The term “bad boy” guaranty is used in certain circumstances to describe a guaranty to be provided – usually by individuals, not an entity – subject to certain triggers for liability (such as insolvency) in connection with, most often, real estate financing. Traditionally, it was widely believed that a “bad boy” guaranty was a contingent liability that should be disregarded for purposes of determining whether the guarantor bore the economic risk of loss for the underlying debt because it was unlikely that the guarantee would ever be triggered. Since the “triggers” in the guaranty – such as filing bankruptcy and fraud – are within the guarantors’ control, they have been thought to be unlikely to “trigger” the guaranty.
Generally, lenders have prevailed when asking the courts to enforce properly drafted “bad boy” guarantys, on the basis that the terms are clear and have been negotiated by sophisticated parties. Courts have rejected claims that the “bad boy” guaranty is an unenforceable penalty, an invalid liquidated damage provision, a violation of public policy, good faith, fair dealing, etc. The “springing” nature of the guaranty has not been an impediment.
However, as lenders have had difficult experiences, the list of “trigger” events in some “bad boy” guarantys has grown and become more creative. There have been a few notable court decisions which have illustrated the problems which may arise from these agreements. In particular, Wells Fargo Bank, N.A. v. Cherryland Mall Ltd. Partnership, 295 Mich. App. 99, 812 N.W.2d 799 (2011) (“Cherryland I”), rev’d on remand, 300 Mich. App. 361, 835 N.W.2d 593 (2013), found that a decline in collateral value rendered the borrower insolvent and triggered guarantor liability under a non-recourse guaranty, reversing customary assumptions about the respective risks assumed by the parties.
On February 5, 2016, the Internal Revenue Service Office of the Chief Counsel released its legal memorandum, Chief Counsel Advice (CCA) No. 201606027, dated October 23, 2015 and titled “Guarantee of Qualified Non-Recourse Financing” (“IRS Memo”), which related to a particular case involving a limited liability company that purchased and renovated hotels. The IRS Memo outlined an IRS position that the presence in a “bad boy” guaranty of various “triggers”, including specific “triggers” based on the borrower admitting its insolvency or ability to pay its debts as they come due or making an assignment for the benefit of creditors, would cause a non-recourse loan to be recharacterized as recourse. The real estate community expressed concern and criticism of the IRS Memo because of its potential effects on what has been standard fare in real estate financings:
(a) In the past, “bad boy” guaranty “triggers” were considered to be subject to contingencies – such as the guarantor’s reluctance to cause the triggering event and become liable – which were thought to be unlikely to occur;
(b) The IRS Memo suggested that the “bad boy” guaranty will cause the “partner” or LLC member providing the guaranty to be liable, undermining the “qualified nonrecourse financing” treatment of the loan under IRC Section 752 and the related regulations; and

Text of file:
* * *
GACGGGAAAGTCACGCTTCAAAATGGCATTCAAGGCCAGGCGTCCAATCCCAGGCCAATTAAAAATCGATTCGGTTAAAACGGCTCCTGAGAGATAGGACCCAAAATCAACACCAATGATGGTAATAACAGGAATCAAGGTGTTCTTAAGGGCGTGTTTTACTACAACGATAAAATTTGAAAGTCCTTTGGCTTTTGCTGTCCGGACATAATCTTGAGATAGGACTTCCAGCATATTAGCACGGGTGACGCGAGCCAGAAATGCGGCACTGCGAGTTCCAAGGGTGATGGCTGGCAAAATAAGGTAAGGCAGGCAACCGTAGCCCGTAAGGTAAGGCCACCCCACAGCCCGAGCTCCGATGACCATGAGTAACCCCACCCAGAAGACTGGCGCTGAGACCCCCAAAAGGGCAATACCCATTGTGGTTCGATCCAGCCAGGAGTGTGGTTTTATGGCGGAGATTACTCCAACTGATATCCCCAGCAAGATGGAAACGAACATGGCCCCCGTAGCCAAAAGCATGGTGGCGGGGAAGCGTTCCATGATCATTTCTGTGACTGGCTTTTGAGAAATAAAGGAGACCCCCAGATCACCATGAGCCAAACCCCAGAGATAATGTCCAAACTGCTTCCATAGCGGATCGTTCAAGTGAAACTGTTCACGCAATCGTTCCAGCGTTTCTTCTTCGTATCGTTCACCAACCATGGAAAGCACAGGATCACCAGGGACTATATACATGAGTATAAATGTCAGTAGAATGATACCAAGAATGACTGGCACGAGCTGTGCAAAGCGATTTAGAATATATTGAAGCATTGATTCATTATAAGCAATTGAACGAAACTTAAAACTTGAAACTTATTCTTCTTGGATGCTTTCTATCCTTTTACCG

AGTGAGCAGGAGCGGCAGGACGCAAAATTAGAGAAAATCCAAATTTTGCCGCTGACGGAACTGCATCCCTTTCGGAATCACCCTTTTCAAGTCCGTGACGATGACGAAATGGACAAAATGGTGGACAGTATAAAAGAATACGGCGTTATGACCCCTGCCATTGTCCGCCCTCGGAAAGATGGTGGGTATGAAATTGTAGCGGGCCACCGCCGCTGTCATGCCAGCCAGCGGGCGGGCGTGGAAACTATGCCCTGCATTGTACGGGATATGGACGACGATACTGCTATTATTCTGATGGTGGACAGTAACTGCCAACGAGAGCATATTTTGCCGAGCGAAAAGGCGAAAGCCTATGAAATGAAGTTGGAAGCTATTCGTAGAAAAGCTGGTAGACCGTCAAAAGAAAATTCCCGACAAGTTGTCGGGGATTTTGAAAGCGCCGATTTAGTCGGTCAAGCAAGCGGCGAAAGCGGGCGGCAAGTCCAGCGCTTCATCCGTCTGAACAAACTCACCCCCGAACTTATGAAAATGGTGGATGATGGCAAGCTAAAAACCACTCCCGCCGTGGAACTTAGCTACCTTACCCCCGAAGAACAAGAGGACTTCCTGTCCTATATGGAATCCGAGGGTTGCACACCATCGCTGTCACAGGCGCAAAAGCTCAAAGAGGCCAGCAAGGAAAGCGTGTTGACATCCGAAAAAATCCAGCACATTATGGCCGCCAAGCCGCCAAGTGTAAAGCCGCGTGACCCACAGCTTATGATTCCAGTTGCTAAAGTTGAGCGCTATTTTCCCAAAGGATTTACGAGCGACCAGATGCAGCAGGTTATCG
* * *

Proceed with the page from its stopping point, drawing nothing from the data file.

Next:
(c) If treated as a recourse liability, only the partner which bears risk of loss on the liability will have the tax basis and at-risk investment to claim losses in excess of its capital contribution. On April 15, 2016, the IRS released a general legal advice memorandum (the “Memorandum”) clarifying its position on IRS treatment of “bad boy” guarantys. Under the Memorandum, if a partner’s guarantee is conditioned on the occurrence of certain typical “triggers”, the guarantee will not cause the debt to fail to qualify as a nonrecourse debt and as “qualified nonrecourse financing” for purposes of the at-risk rules until such time as one of the triggering events actually occurs and causes the guarantor to become personally liable for the debt. This position is contrary to the IRS Memo but consistent with historical IRS treatment of “bad boy” guarantys. The list of “triggers” provided in the Memorandum include: (1) the borrower fails to obtain the lender’s consent before obtaining subordinate financing or transfer of the secured property, (2) the borrower files a voluntary bankruptcy petition, (3) any person in control of the borrower files an involuntary bankruptcy petition against the borrower, (4) any person in control of the borrower solicits other creditors of the borrower to file an involuntary bankruptcy petition against the borrower, (5) the borrower consents to or otherwise acquiesces or joins in an involuntary bankruptcy or insolvency proceeding, (6) any person in control of the borrower consents to the appointment of a receiver or custodian of assets, or (7) the borrower makes an assignment for the benefit of creditors, or admits in writing or in any legal proceeding that it is insolvent or unable to pay its debts as they come due.Although the Memorandum should not be cited as legal authority for the position contained therein, it does provide clear guidance in determining the IRS’ position on these issues. The result of this guidance is that the IRS Office of Chief Counsel has again taken a position that is consistent with the IRS’ historical treatment of the “bad boy” guarantys and the expectations of parties to such a financing transaction. Troy Rider is a partner at Barley Snyder.